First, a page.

HHS is committed to the President’s vision of creating an environment where agencies incorporate and integrate the ongoing retrospective review of regulations into Department operations to achieve a more streamlined and effective regulatory framework. The objective is to improve the quality of existing regulations consistent with statutory requirements; streamline procedural solutions for businesses to enter and operate in the marketplace ; maximize net benefits (including benefits that are difficult to quantify); and reduce costs and other burdens on businesses to comply with regulations.
HHS’s retrospective review plan has five principal goals:
- Streamline or eliminate unjustified costs and burdens;
- Increase transparency in the retrospective review process;
- Increase opportunities for public participation;
- Set clear retrospective review priorities; and
- Strengthen analysis of regulatory options.
While HHS’s systematic review of regulations will focus on the elimination of rules that are no longer justified or necessary, the review will also consider strengthening, complementing, or modernizing rules where necessary or appropriate—including, if relevant, undertaking new rulemaking.
Among the highlights of this plan are reforms, completed or proposed, that will save hundreds of millions of dollars annually. In a major initiative, for example, CMS has conducted a retrospective review of the conditions of participation it imposes on hospitals to remove or revise obsolete, unnecessary, or burdensome provisions. The goal of the retrospective review is to identify opportunities to improve patient care and outcomes and reduce system costs by removing obsolete or burdensome requirements. CMS intends to publish a proposed rule on this subject in September 2011 and currently estimates that the revisions may save as much as $600 million annually and $3 billion over five years. A related reform from CMS, described in detail on page 16, may save as much as $200 million. Additionally, CMS has also recently issued a final rule to permit hospitals to use telemedicine to obtain services from a practitioner credentialed at a distant hospital so long as the distant hospital is also a Medicare participating entity and there is a written telemedicine agreement in place between hospitals. This change will improve the ability of rural and critical access hospitals to provide a broader spectrum of care and services to their patients and, by not requiring providers to be credentialed by every facility in which they are providing a service via telemedicine, it will reduce provider burden. CMS estimates that roughly $13.6 million in annual net savings to hospitals will result from this initiative, which it published as a final rule on May 5, 2011.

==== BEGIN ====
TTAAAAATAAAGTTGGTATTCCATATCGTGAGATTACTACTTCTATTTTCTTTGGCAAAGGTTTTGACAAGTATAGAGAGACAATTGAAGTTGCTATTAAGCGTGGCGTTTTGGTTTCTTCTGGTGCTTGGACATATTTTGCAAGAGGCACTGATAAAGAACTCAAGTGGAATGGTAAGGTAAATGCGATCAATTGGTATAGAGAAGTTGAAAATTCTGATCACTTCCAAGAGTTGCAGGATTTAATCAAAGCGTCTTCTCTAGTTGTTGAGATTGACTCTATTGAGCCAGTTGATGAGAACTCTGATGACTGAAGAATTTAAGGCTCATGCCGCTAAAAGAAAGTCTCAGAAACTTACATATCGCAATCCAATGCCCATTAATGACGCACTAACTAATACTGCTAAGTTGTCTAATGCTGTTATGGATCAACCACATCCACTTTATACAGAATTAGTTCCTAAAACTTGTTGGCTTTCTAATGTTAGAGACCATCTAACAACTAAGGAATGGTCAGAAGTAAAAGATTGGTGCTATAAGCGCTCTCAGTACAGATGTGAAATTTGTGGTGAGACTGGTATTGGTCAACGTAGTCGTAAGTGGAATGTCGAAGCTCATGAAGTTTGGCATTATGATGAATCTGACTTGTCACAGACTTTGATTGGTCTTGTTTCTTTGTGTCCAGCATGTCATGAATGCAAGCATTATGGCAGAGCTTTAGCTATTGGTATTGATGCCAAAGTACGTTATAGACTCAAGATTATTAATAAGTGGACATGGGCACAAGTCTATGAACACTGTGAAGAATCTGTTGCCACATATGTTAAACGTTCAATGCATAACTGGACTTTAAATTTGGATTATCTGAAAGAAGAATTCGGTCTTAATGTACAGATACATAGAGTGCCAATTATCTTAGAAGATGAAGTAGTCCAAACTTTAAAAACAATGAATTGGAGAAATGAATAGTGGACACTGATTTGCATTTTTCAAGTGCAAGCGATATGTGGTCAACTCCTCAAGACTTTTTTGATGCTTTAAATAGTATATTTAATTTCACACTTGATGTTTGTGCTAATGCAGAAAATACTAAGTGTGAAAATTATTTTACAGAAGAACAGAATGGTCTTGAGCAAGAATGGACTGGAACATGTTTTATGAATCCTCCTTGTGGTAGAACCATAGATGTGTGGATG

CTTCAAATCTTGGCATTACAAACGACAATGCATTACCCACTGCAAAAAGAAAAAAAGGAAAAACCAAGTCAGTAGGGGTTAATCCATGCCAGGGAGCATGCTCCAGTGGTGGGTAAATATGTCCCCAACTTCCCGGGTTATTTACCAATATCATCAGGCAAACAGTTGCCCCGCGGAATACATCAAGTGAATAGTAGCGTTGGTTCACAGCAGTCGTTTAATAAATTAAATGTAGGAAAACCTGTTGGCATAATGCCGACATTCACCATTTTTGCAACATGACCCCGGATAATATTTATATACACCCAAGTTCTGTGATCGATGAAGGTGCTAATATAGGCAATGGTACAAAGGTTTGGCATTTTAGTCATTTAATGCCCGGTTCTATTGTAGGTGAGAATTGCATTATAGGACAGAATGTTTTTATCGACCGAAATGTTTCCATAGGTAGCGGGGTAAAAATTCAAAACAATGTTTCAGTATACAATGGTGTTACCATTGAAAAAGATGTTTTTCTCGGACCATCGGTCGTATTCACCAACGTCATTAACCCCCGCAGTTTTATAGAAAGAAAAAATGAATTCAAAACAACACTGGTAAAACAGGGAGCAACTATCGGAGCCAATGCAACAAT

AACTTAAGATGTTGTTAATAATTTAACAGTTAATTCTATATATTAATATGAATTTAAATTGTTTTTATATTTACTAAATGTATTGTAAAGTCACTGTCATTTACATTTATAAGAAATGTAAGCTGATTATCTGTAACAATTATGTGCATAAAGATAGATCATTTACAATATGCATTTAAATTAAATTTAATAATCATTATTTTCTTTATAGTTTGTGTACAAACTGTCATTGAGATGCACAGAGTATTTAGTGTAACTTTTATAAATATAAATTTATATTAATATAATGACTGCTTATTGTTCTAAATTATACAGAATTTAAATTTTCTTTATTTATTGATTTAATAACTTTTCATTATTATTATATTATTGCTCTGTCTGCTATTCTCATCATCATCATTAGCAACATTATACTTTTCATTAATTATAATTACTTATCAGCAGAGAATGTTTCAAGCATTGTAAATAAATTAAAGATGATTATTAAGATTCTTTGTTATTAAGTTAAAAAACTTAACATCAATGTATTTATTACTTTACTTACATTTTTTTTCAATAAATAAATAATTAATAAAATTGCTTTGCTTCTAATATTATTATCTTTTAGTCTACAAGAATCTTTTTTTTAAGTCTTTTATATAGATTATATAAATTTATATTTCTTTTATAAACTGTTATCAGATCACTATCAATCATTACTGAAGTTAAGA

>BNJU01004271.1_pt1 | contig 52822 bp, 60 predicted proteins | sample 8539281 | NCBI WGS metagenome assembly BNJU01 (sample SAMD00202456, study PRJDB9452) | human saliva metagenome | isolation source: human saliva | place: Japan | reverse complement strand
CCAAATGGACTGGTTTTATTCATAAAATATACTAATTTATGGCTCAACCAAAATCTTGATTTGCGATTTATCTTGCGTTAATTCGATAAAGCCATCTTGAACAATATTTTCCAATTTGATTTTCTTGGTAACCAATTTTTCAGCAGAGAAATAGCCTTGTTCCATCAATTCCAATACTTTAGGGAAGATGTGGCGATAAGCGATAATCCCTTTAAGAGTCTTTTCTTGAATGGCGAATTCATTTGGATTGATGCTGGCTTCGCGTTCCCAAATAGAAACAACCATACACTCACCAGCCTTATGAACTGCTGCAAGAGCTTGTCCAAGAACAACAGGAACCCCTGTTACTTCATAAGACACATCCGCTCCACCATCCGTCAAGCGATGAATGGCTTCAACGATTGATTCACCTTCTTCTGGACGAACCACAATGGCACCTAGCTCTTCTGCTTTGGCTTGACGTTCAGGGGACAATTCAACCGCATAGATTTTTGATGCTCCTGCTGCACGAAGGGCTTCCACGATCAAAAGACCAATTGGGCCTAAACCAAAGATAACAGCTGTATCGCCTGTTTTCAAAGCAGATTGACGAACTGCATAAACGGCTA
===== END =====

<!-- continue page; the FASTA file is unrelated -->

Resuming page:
HHS emphasizes that Executive Order 13563 calls not for a single exercise, but for “periodic review of existing significant regulations,” with close reference to empirical evidence. It explicitly states that “retrospective analyses, including supporting data, should be released online wherever possible.” Consistent with the commitment to periodic review and to public participation, HHS will continue to assess its existing significant regulations in accordance with the requirements of Executive Order 13563. HHS welcomes public suggestions about appropriate reforms. If, at any time, members of the public identify possible reforms to streamline requirements and to reduce existing burdens, HHS will give those suggestions careful consideration.